A particular development of interest to us has been the increasing integration of housing finance into these liquid international markets. A recent article in the Financial Times reports on a significant slice of new mortgages in Hungary being issued in Swiss francs while households in Latvia and Romania are borrowing in yen. The article then goes on to focus on what they see as one of the biggest flows, the bonds denominated in NZ dollars by European and Asian issuers.
The flows associated with the growth of global liquidity has played a role in helping to prolong the period of strong global growth seen in recent years. The associated search for yield has pushed down interest rates, bid up equity prices and generally put downward pressure on returns across a range of asset classes.
Many of these effects have been clearly welfare-enhancing. But in contrast to how markets might have reacted a decade ago, it has also allowed less disciplined economic behaviour by some households and firms. It has allowed global imbalances, particularly those associated with the contrasting current account positions of the major economies, to build up and persist beyond what might have previously been considered sustainable. It has meant that when large economies operate with distortions in their own markets, those distortions can be felt halfway around the world.
Risk appetites in global financial markets have generally been very strong in recent years. This perhaps reflects the extended period of relatively strong growth in the world economy underpinning investor confidence. This confidence has been bolstered by generally low market volatility, which has also lowered perceptions of risk.
Figure 5: Risk aversion and market volatility
Source: Bloomberg; DataStream
Perceptions of a relatively benign risk environment have provided the basis for investors to engage in a vast range of so-called “carry trades”. These involve borrowing to invest in an asset that is either yielding – or is expected to yield – a higher rate of return than the borrowing cost. In this regard, relatively low risk aversion and market volatility are important conditions for carry trades, so that traders are less fearful that sharp market moves could eliminate the expected yield differential. Currency carry trades, whereby investors borrow in low interest rate currencies to invest in higher interest rate currencies, have been some of the most popular. Relatively low interest rates in some economies, particularly Japan and Switzerland, have been used as the basis for a raft of leveraged investments and in so doing have further fuelled global liquidity.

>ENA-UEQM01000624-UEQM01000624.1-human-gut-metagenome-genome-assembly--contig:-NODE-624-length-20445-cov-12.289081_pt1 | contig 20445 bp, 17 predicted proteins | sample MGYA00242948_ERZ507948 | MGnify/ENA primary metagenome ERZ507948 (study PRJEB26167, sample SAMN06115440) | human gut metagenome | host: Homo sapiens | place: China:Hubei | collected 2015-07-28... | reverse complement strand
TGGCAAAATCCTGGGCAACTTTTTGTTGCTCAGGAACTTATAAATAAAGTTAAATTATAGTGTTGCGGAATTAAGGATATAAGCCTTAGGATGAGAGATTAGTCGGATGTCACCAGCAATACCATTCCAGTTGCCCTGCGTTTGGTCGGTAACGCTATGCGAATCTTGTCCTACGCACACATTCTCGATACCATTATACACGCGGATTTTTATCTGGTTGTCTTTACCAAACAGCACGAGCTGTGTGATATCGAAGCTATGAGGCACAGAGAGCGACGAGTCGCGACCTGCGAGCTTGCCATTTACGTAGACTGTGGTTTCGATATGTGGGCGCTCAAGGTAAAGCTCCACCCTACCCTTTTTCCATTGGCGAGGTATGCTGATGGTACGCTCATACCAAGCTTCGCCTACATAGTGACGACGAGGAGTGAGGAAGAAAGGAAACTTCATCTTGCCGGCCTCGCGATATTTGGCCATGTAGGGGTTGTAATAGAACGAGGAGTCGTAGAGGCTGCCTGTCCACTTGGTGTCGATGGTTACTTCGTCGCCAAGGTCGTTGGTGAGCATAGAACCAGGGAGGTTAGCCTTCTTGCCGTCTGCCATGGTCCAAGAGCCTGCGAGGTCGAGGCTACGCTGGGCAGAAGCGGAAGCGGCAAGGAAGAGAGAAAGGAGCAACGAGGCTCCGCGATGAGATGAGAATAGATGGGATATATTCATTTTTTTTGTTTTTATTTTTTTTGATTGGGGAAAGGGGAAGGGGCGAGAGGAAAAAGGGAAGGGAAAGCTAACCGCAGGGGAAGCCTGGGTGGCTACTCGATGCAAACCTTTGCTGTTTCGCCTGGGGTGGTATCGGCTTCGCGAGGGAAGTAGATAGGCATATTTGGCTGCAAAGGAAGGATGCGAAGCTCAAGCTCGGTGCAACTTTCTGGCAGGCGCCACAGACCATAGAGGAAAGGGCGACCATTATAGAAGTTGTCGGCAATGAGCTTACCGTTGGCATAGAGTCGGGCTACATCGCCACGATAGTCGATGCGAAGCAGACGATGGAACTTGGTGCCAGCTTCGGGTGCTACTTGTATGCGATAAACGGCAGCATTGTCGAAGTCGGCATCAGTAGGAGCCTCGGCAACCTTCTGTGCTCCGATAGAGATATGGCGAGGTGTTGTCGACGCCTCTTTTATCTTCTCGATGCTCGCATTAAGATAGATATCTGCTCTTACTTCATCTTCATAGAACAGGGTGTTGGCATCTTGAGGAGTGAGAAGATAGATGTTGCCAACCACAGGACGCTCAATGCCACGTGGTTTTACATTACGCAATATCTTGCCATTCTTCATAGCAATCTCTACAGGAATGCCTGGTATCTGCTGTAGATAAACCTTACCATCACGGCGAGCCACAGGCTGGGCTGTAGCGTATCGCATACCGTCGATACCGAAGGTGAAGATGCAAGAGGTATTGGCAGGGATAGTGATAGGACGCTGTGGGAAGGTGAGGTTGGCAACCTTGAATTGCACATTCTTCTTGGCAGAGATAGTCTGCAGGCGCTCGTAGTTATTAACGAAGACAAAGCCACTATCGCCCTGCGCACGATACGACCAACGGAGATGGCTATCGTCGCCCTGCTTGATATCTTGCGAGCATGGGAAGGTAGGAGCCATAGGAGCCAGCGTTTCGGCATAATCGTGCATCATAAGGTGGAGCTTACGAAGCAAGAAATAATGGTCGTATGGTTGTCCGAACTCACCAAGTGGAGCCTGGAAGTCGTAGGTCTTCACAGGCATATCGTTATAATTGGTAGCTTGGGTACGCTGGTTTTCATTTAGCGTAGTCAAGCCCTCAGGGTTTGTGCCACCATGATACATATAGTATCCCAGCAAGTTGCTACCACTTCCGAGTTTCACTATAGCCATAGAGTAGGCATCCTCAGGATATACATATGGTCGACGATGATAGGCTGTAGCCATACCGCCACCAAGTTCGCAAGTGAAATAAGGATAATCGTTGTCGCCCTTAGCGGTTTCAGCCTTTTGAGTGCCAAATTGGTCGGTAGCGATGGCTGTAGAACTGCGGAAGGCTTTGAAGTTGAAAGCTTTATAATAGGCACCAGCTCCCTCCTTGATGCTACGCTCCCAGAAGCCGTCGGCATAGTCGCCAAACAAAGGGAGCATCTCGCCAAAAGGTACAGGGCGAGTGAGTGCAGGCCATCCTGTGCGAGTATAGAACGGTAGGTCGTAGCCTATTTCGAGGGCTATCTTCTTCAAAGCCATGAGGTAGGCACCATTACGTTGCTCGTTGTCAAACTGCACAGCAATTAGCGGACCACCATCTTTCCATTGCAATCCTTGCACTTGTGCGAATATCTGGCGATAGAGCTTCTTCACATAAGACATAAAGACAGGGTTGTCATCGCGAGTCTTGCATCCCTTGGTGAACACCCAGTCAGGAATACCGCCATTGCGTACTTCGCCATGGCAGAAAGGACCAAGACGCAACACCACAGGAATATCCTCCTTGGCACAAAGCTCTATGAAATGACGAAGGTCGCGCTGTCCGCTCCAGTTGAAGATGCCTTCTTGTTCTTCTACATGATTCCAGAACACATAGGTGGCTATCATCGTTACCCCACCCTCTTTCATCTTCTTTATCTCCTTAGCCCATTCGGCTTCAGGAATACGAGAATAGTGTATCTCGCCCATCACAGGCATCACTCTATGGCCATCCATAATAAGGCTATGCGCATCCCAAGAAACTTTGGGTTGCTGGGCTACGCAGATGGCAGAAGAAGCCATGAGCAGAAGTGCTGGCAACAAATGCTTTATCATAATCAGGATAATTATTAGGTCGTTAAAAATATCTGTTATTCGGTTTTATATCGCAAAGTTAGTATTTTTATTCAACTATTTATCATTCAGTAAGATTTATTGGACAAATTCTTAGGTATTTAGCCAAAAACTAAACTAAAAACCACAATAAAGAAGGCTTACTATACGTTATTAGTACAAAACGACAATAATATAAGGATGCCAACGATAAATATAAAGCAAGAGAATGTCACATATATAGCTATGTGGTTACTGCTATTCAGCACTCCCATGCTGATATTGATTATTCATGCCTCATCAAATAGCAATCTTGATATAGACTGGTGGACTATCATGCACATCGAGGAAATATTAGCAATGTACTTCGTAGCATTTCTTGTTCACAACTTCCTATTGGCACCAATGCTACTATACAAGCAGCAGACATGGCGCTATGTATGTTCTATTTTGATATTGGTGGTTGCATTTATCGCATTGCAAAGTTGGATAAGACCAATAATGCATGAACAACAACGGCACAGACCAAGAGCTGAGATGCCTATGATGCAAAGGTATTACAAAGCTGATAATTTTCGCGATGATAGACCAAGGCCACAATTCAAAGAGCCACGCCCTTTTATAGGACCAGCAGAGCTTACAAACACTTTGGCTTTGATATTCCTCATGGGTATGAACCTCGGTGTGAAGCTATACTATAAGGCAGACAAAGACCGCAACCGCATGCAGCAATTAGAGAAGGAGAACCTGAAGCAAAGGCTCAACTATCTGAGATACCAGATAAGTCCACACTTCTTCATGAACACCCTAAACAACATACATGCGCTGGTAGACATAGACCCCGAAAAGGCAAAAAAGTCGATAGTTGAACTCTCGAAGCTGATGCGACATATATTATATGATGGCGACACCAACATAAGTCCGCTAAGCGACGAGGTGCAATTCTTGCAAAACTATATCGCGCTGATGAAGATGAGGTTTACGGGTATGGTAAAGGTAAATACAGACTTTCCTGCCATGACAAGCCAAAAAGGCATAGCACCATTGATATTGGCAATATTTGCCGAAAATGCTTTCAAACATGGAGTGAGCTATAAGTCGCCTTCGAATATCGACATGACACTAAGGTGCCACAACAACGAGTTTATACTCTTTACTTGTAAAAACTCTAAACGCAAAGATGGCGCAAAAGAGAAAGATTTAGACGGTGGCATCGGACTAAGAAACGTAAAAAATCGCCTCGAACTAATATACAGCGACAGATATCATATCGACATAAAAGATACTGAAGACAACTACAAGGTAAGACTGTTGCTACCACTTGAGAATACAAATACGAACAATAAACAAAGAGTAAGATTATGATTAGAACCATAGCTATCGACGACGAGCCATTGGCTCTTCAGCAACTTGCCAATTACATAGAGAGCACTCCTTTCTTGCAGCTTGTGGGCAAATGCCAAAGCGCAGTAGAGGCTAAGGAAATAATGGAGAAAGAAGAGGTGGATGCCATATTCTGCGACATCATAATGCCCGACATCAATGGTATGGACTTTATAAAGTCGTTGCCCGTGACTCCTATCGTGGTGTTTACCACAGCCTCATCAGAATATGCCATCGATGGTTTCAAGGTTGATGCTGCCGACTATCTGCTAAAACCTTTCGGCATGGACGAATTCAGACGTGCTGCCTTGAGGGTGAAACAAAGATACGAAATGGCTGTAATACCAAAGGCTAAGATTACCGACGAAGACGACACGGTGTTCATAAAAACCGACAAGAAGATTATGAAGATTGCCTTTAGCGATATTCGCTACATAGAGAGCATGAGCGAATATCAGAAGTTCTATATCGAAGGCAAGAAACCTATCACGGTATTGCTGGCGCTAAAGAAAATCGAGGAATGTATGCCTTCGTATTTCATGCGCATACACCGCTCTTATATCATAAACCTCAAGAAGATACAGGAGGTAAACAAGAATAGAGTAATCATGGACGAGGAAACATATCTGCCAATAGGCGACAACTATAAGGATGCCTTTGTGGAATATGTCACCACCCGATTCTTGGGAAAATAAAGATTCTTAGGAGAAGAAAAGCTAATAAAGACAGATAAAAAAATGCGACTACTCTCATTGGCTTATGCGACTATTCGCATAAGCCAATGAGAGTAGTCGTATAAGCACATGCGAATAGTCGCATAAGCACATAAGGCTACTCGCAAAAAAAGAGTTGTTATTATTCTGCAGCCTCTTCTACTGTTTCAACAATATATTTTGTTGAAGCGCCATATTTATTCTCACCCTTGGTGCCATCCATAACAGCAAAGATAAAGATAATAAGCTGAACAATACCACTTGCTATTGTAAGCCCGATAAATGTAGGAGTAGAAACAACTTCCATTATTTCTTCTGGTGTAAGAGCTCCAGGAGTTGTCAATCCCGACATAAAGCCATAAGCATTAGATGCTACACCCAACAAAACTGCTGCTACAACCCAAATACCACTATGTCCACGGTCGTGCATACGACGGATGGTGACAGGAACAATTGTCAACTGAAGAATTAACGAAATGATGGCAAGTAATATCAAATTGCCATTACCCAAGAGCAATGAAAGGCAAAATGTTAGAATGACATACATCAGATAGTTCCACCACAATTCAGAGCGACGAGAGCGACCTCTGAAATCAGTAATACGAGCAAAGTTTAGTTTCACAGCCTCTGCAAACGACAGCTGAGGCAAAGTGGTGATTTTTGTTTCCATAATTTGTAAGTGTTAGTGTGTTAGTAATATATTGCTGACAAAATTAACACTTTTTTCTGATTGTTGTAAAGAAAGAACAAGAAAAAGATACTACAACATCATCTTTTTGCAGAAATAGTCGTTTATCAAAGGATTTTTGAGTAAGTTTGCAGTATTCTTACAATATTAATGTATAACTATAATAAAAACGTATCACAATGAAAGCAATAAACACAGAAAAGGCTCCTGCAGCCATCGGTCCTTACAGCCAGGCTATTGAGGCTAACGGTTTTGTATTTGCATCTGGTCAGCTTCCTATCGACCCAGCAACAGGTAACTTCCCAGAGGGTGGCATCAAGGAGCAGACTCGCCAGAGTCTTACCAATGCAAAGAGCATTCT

Figure 6: Global policy rates
The events of the past few weeks have provided a timely reminder of the importance of low risk aversion and market volatility for the carry trade. Fears sparked by a sharp retracement in China’s share market and growing concerns regarding the ramifications of problems in the US sub-prime mortgage market saw investors rush to reduce positions in a range of markets. Notably, this episode saw currency carry trades scaled back, with funding currencies strengthening and recipient currencies weakening – although the sell-off proved highly correlated across a wide range of asset classes. This period of turbulence has proved relatively contained to date, with risk appetites and markets recovering. But it does demonstrate the potential widespread impact of an increase in risk aversion and market volatility.
Figure 7: Market developments since the beginning of the year
Given our relatively high interest rates, New Zealand has attracted a disproportionate share of global liquidity in recent years, putting upward pressure on the NZ dollar despite a relatively large current account deficit. These flows have come in many forms. One particular avenue has been the issuance of NZ dollar denominated bonds in offshore markets: Eurokiwi and Uridashi bonds. The derivative transactions associated with Eurokiwi and Uridashi issuance have provided a mechanism for the New Zealand banks to hedge the interest rate and currency risks associated with their offshore borrowings at cheaper rates than would otherwise have been the case. The upward pressure this has put on the New Zealand dollar and downward pressure on interest rates has exacerbated the current problematic imbalance between traded and non-traded sectors in New Zealand.
Figure 8: Offshore NZ dollar denominated bond issuance (Eurokiwi & Uridashi bonds)
Source: Reuters; Bloomberg; RBNZ
But it is important to recognise that the attractiveness of the NZ dollar for offshore investors is not just a reflection of the current level of interest rate differentials, but also investors’ views regarding their sustainability. In this regard, it is interesting to note the relatively close correlation between house prices and the NZ dollar over the last 15 years. Without claiming a direct relationship between the two, this goes some way to illustrate the extent to which persist domestic inflation pressures have underpinned the outlook for interest rates, which in turn has maintained upward pressure on the NZ dollar. Accordingly, a sustained retracement in the NZ dollar from the highs seen in recent years could be contingent on our efforts to rein in domestic inflation pressures.